“The drug of my choice was heroin.”
A drug epidemic has become a huge problem for many in Indiana. Many of whom who have overdosed and left their loved ones and others where it’s tearing the family apart. According to countyhealthranks.org, Marion County alone has had 643 overdoses so far in 2016 whether it be on heroin, meth, painkillers, etc. The county is trying its hardest to overcome the epidemic of drug overdoses.County commissioners say this is the worst year so far on record.
But, every cloud has a silver lining. Meet Samm Ford of Indianapolis. She is a graduate from Decatur Central High School in the top of her class in 2012. She was an all-star athlete in high school playing soccer. She received many awards for her athletic performance as well as her academic performance. Ford would also help out at the local firehouse with her father who was the fire chief.
After graduation, Ford attended college for a few semesters and then things became worse. She started hanging out with the wrong crowd and became interested in drugs.
“I was just interested. I started smoking weed and a lot of other things became available and I just took interest and wanted to try and experience them at least once and say I’ve done it,” Ford said.
She says that no one influenced her to do drugs and there was no peer pressure. The environment that she had put herself in around them and made her become interested.
“[On occasions] when my boyfriend at the time wanted to do something and would only talk me into it,”she said, “but I was never forced against my will to do them.”
Ford made it a daily ritual of smoking marijuana a couple times a day. She would always smoke when she woke up, before and after they ate, while driving around, watching TV, and before bedtime. At one point, it became an all-day thing.
“But when I started using harder drugs, my focus shifted a little bit and I was only using once or twice a day, but it was a much more expensive habit and those one or two times a day is what I looked forward to,” Ford said.
Ford mentioned that her relationships with her friends, parents and relatives were very rocky because of the drug addiction. That’s when she decided it was time to seek help and overcome the addiction.
“When I was actively using, I didn’t think there was a way out. I was in such a dark place in my life that really I thought dying was the only way out. I didn’t think I could ever get help. I just accepted that [the drugs] were going to be my life and there was nothing anyone could say to me to make me realize that it doesn’t have to be like that.”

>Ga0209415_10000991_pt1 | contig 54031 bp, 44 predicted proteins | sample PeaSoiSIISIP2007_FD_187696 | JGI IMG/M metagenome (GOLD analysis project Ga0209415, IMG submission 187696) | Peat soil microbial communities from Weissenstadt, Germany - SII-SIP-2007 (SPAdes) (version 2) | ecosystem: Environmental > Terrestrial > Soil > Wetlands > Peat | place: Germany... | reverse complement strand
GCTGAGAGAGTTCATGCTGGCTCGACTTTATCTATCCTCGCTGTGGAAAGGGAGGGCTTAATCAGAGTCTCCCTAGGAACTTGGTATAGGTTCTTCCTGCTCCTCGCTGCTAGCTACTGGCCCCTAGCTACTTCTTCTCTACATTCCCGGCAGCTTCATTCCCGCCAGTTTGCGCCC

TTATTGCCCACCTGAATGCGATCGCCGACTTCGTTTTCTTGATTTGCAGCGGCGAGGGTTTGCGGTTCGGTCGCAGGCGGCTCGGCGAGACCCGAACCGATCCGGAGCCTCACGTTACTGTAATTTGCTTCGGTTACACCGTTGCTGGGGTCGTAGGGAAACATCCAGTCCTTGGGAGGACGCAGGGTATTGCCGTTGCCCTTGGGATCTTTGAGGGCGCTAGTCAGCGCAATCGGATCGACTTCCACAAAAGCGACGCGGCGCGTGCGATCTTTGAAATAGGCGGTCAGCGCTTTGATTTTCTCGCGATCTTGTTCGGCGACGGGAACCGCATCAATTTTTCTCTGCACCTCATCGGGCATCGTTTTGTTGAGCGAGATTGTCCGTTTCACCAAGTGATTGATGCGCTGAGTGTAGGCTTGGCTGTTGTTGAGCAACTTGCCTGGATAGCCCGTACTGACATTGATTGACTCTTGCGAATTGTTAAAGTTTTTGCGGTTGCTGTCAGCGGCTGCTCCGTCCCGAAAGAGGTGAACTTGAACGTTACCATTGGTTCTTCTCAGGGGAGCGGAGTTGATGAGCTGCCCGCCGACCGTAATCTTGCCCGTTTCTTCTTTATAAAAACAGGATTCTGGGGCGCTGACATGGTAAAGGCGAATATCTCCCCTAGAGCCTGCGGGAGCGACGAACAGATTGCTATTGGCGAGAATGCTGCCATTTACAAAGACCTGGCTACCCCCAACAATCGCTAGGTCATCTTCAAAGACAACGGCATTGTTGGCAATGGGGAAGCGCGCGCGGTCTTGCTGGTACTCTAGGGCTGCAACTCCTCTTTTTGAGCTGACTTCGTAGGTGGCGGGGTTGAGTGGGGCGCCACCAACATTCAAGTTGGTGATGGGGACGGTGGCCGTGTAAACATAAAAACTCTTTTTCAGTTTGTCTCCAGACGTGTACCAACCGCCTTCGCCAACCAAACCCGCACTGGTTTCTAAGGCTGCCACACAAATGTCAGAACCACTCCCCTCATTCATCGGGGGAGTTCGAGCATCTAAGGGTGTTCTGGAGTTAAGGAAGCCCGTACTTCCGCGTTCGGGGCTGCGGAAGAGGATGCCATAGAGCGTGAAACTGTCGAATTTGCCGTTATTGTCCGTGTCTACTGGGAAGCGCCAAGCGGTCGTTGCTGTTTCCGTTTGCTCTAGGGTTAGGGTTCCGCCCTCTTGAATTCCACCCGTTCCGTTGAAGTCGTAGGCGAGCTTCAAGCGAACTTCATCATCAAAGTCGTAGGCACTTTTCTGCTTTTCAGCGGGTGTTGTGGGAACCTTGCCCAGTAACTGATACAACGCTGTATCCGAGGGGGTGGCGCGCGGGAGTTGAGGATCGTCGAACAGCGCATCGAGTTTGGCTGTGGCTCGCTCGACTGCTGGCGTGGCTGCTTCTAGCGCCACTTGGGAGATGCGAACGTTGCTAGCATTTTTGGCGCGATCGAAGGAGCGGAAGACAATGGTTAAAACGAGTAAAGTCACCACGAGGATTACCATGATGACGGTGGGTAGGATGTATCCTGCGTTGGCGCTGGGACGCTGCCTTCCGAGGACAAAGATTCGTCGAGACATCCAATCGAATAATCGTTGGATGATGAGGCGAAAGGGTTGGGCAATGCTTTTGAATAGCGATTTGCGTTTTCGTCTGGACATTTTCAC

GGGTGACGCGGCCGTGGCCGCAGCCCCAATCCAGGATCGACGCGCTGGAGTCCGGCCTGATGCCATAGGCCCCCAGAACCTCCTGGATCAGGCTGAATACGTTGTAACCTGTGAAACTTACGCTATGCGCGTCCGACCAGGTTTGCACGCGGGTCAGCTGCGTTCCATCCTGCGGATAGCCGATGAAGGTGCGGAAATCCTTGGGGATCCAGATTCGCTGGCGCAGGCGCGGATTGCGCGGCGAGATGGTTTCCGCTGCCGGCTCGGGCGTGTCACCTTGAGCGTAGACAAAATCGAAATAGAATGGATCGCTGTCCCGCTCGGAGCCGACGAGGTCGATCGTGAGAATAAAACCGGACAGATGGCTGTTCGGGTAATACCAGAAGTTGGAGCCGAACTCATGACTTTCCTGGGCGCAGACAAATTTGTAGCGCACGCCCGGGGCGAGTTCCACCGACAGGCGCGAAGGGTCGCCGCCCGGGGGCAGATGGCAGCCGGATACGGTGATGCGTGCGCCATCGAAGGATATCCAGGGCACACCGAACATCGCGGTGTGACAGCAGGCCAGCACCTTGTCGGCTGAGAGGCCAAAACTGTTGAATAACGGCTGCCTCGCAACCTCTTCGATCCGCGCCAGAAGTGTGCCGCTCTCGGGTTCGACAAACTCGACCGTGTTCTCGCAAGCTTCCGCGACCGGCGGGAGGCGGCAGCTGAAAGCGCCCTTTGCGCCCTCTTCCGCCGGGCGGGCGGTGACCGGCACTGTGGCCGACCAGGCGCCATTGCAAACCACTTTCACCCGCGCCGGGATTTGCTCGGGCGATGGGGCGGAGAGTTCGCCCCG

She had finally had enough of the pain and suffering and she has lost everything worth anything to the drugs. Witnessing a couple of friends end up in the hospital because of overdosing definitely made her aware that she needed to get out and get help.
“I really wanted to get clean for myself. I was actively using for a couple of years and I knew that I wouldn’t stop unless I really wanted it for myself,” Ford said, “I’ve tried to quit for other people before like my mom and dad, but it doesn’t work unless you want it yourself.”
After a vacation with friends, she reached out to her father saying that when she came home, she wanted to come clean and seek help.
“[Samm] seeked help from me back in July of this year,” said Paul Ford, her father, “While she was gone on a trip, she told me how much her body hurt and I questioned her more and more. That’s when she said she was a heroin addict.”
Paul was very eager to help her in her journey of becoming clean. He researched and found Fairbanks where Samm still resides and is seeking medical help.
She says it’s an amazing program and she has met so many awesome people in the short time she has been going there. Samm says they offer so much.
“I’m really not positive that I would be alive today if it wasn’t for Fairbanks.”
When asked if she would offer any advice to someone who was wanting to get help, she said that she’s really early in recovery so she can’t really give advice when all she needs is advice.
“It’s a huge lifestyle change. Huge. I was actually scared to get clean because I didn’t know what sober people did. I didn’t know how to act or what to do with my free time.”
She said that Fairbanks is always welcoming those who want to start living a drug-free life and that there are wonderful programs. She said to join some of the meetings to see if it’s the perfect fit for someone who is interested.
Every cloud has a silver lining, and Samm Ford has definitely shined on that silver lining while coming clean of drugs. Since August 1, 2016, she is 47 days clean.